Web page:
At the wedding of his daughter, Francois van Heerden, thin-lipped and cold-eyed, watches a young man from across the room as he laughs and talks with friends; and if it wasn’t for the length of the stare, you wouldn’t know why. Francois is a man who has become the mask he must have donned years ago, from whichever point in time that he made the conscious decision to deny who he was.
His life is reflected on his face – it is a mask and the mask is without expression. He and his wife sleep in the same bed, yet they do not look at each other when they make conversation, let alone touch. He watches dispassionately from across the road as she embraces someone we assume to be her lover and then drives away without murmur. He appears to be a regular at a meeting of white Afrikaan men – no “faggots” and/or “coloureds” allowed – who have unappetizing and unfeeling sex with each other before going back to their suburban, heterosexual lives.
Yet, under this detachment in Francois lies something that puts us on edge, although we cannot at once put our finger on it. If the adage “calm before the storm” could have face, it would be Francois’s.
Let me state at the outset that this is not a review. It is a story of sorts – about friends, food and new beginnings.
I’ve been going to Kamaya de Soysa’s house since I was 13 years old and now, over ten years later, it still retains what is to me an irresistible atmosphere of warmth. Hers was the kind of household that welcomed anybody – from scampering little girls and raucous teenage boys, to adult friends dropping in at a moment’s notice. Her mum would stand smilingly at the door, ask you to come in and whip up something delicious to eat and drink as if she had been expecting you all along. You’d dump your stuff wherever, gasp in pleasant surprise as pets of various shapes and sizes got underfoot and then sink comfortably onto a couch or chair somewhere, and tuck in. Continue reading Cooking Up A Dream: Quintessence of SpunSugar
Review of Kumbi Kathawa – performed by Chitrasena Kalayathanaya
I’ve always loved dancing. I’ve spent whole afternoons as a kid running around the garden in a leotard, hoping this exercise would magically turn me into a ballerina. I’ve grown up watching ballets both on stages around the world and on my parents’ beat up VCR. Dance movies from ‘The Dancing Princesses’ to ‘Dirty Dancing’ to ‘Step Up’ have kept me enthralled and not just a little green with envy.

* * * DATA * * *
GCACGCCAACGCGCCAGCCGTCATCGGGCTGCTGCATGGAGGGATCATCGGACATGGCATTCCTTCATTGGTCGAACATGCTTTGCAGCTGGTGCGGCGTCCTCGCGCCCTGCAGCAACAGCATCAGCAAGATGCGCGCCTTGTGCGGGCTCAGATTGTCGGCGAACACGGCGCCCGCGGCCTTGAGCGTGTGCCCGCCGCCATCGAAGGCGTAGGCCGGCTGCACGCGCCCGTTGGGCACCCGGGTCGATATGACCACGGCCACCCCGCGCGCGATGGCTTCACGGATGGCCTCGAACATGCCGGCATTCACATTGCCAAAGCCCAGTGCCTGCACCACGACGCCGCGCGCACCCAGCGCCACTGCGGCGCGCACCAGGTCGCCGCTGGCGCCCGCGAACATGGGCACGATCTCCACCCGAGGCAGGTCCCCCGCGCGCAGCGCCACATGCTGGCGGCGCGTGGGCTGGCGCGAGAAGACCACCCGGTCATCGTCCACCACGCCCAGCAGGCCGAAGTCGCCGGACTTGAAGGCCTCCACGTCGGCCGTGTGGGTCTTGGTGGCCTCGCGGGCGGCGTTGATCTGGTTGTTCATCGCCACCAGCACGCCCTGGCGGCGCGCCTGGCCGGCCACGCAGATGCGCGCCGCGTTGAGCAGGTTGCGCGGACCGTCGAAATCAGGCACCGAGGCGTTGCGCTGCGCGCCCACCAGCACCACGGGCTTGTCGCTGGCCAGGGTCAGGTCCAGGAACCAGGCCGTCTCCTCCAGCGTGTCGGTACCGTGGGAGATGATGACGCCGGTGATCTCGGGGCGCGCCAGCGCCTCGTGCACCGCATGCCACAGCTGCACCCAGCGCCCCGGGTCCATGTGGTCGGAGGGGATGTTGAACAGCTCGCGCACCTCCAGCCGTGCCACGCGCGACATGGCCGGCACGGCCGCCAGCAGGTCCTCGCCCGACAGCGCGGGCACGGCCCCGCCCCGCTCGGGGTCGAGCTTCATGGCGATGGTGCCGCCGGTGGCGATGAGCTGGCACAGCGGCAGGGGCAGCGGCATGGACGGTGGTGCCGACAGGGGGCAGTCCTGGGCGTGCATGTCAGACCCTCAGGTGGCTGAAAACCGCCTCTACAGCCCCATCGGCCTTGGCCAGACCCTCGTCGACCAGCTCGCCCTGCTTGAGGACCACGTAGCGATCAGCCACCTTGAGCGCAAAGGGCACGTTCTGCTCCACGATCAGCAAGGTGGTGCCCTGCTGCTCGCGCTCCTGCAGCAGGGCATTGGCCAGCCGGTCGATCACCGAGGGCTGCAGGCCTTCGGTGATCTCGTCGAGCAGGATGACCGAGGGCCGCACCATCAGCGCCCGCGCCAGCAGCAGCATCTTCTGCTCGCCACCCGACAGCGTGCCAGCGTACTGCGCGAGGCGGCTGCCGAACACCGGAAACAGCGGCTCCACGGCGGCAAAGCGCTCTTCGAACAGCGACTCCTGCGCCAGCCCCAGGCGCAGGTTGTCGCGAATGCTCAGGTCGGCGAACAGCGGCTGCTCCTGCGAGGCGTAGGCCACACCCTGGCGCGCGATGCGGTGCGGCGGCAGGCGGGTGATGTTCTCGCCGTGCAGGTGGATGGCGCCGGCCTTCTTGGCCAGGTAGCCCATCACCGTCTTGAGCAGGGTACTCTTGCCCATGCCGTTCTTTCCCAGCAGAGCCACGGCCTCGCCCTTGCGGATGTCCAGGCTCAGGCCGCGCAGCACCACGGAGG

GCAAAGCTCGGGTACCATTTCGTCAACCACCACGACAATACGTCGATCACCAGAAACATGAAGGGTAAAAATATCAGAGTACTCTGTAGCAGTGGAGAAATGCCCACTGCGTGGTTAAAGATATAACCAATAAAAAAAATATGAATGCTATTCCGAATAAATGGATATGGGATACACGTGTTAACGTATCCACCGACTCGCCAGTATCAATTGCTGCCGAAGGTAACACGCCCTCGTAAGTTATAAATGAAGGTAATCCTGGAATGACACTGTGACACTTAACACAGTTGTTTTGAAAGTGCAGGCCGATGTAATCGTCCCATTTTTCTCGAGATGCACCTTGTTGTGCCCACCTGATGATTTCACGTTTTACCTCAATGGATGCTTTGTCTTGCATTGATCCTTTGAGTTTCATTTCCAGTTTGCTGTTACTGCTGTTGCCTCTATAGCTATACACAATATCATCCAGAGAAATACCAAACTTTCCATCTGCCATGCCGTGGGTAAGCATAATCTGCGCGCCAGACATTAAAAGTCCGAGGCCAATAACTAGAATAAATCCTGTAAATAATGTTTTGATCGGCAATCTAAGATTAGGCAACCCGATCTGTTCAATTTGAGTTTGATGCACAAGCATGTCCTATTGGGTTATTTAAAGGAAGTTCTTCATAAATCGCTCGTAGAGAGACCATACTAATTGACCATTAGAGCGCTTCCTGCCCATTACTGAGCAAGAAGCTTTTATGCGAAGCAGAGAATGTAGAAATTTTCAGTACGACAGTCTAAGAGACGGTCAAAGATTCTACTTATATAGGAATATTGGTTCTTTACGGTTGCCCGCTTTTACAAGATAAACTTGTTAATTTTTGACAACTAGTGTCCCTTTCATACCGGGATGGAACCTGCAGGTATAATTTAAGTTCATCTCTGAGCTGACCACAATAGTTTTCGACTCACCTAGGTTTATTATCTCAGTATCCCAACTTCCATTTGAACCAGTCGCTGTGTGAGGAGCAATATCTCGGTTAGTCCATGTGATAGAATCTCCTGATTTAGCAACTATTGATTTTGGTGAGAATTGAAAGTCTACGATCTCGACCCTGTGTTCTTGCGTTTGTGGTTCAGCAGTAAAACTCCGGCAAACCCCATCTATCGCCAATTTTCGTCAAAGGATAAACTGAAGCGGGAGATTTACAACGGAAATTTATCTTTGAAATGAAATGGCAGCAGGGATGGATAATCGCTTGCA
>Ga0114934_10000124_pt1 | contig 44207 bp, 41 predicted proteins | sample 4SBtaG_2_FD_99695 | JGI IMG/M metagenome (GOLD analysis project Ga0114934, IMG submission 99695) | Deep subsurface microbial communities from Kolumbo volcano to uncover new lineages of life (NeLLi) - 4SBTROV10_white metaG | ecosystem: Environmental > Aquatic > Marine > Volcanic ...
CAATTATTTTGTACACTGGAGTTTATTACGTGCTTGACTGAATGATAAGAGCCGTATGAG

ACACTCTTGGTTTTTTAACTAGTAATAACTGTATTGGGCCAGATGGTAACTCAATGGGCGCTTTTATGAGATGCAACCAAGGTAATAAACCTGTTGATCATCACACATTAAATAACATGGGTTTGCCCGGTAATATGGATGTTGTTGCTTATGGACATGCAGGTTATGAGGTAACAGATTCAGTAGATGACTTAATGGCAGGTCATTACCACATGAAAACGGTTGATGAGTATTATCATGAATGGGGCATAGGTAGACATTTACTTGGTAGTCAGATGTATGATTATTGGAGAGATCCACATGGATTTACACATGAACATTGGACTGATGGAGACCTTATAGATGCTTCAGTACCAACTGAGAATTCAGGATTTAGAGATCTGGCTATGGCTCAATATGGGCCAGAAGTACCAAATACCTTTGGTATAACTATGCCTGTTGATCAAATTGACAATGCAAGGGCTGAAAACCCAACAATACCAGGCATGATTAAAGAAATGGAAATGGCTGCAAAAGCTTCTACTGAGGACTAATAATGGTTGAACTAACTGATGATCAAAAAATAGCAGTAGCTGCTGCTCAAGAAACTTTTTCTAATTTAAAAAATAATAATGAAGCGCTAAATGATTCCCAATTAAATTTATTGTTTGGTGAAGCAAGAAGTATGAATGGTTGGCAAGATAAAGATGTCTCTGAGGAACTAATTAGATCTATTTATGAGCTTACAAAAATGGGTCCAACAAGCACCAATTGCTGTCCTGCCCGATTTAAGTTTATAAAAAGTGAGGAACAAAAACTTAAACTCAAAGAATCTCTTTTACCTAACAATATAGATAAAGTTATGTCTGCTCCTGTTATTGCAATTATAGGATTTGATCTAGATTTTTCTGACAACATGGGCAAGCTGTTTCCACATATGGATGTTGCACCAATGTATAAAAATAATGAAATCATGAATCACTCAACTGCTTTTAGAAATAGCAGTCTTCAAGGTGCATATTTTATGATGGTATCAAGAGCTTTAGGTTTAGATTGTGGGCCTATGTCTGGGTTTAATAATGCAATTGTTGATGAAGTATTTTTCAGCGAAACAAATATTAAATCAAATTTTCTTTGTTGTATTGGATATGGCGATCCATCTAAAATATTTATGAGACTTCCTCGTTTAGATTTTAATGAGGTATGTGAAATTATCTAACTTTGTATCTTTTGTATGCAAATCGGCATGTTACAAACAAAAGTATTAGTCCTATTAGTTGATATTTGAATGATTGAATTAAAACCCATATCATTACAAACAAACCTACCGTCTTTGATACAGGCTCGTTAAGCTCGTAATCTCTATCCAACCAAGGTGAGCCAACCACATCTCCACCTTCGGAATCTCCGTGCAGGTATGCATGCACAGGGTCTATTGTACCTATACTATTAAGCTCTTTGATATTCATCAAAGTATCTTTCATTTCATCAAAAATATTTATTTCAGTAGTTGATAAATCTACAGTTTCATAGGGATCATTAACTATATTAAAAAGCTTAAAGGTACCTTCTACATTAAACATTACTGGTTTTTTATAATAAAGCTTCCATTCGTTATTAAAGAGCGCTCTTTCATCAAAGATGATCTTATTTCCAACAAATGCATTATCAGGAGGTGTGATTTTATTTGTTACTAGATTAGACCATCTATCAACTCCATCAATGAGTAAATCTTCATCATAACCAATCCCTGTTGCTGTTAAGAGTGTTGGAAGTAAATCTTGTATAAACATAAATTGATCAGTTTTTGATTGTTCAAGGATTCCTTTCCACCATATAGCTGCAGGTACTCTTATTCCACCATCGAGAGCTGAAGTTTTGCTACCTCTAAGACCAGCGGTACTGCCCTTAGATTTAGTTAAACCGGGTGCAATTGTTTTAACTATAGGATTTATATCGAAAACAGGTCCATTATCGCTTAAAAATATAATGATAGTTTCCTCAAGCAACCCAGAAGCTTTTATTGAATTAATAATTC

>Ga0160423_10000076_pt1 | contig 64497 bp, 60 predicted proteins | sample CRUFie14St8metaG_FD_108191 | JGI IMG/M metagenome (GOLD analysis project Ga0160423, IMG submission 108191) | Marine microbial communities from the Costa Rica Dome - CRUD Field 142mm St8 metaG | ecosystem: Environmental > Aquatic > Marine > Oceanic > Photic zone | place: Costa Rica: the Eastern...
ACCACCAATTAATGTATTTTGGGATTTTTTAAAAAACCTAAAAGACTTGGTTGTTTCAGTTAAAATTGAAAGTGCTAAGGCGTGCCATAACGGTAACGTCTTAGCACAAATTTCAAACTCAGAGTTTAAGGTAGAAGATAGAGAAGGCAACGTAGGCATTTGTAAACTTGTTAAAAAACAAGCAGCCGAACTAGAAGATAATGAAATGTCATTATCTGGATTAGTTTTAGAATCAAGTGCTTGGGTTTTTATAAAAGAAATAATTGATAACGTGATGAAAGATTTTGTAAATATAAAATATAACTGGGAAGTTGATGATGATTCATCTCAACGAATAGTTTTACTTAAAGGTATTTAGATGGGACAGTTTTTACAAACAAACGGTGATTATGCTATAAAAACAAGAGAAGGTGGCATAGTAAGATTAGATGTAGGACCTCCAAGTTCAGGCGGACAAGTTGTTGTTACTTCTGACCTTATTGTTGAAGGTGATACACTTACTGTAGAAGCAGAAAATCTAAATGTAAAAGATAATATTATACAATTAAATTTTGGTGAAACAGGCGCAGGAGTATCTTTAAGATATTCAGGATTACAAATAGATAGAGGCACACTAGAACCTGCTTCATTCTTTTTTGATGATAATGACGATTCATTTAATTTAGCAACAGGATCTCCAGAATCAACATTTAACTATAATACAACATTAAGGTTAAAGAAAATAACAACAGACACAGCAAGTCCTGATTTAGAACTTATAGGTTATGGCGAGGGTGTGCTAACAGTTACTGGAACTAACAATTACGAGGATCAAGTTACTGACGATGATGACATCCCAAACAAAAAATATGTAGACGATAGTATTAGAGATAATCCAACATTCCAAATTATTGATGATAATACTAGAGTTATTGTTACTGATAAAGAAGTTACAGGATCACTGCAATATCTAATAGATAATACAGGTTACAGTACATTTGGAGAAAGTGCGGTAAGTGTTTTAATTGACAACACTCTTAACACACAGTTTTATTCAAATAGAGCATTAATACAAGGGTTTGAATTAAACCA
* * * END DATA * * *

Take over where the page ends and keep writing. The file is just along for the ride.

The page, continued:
Because, when you think about it, what’s not to love about dancing? The bodies are lithe and beautiful but muscles pulse and flex beneath smooth skin. The movements are so graceful but also so steady and strong. The expressions speak volumes but no words are uttered.
Admittedly I’m no expert when it comes to dance, least of all Kandyan dancing. But I am a firm believer that one of the most important functions of any art is to provoke an immediate reaction. So I don’t need to analyse every step to figure out if it’s a good dance or not. My measures are a little different; a little more visceral. I know it’s a good dance when my own body twists discreetly in my seat, in an involuntary echo of what’s happening onstage. I know it’s a good dance when I am almost afraid to blink for fear of missing a single movement, a single loaded glance. I know it’s a good dance when I am too wrapped up in the action to even clap when the stage vanishes into inky darkness. (In fact, I was only shaken out of my reverie when I heard a little voice behind me indignantly say “Ammi mata mukuth penne ne” (Mum, I can’t see anything!). I had to laugh.) Continue reading A Review: Kumbi Kathawa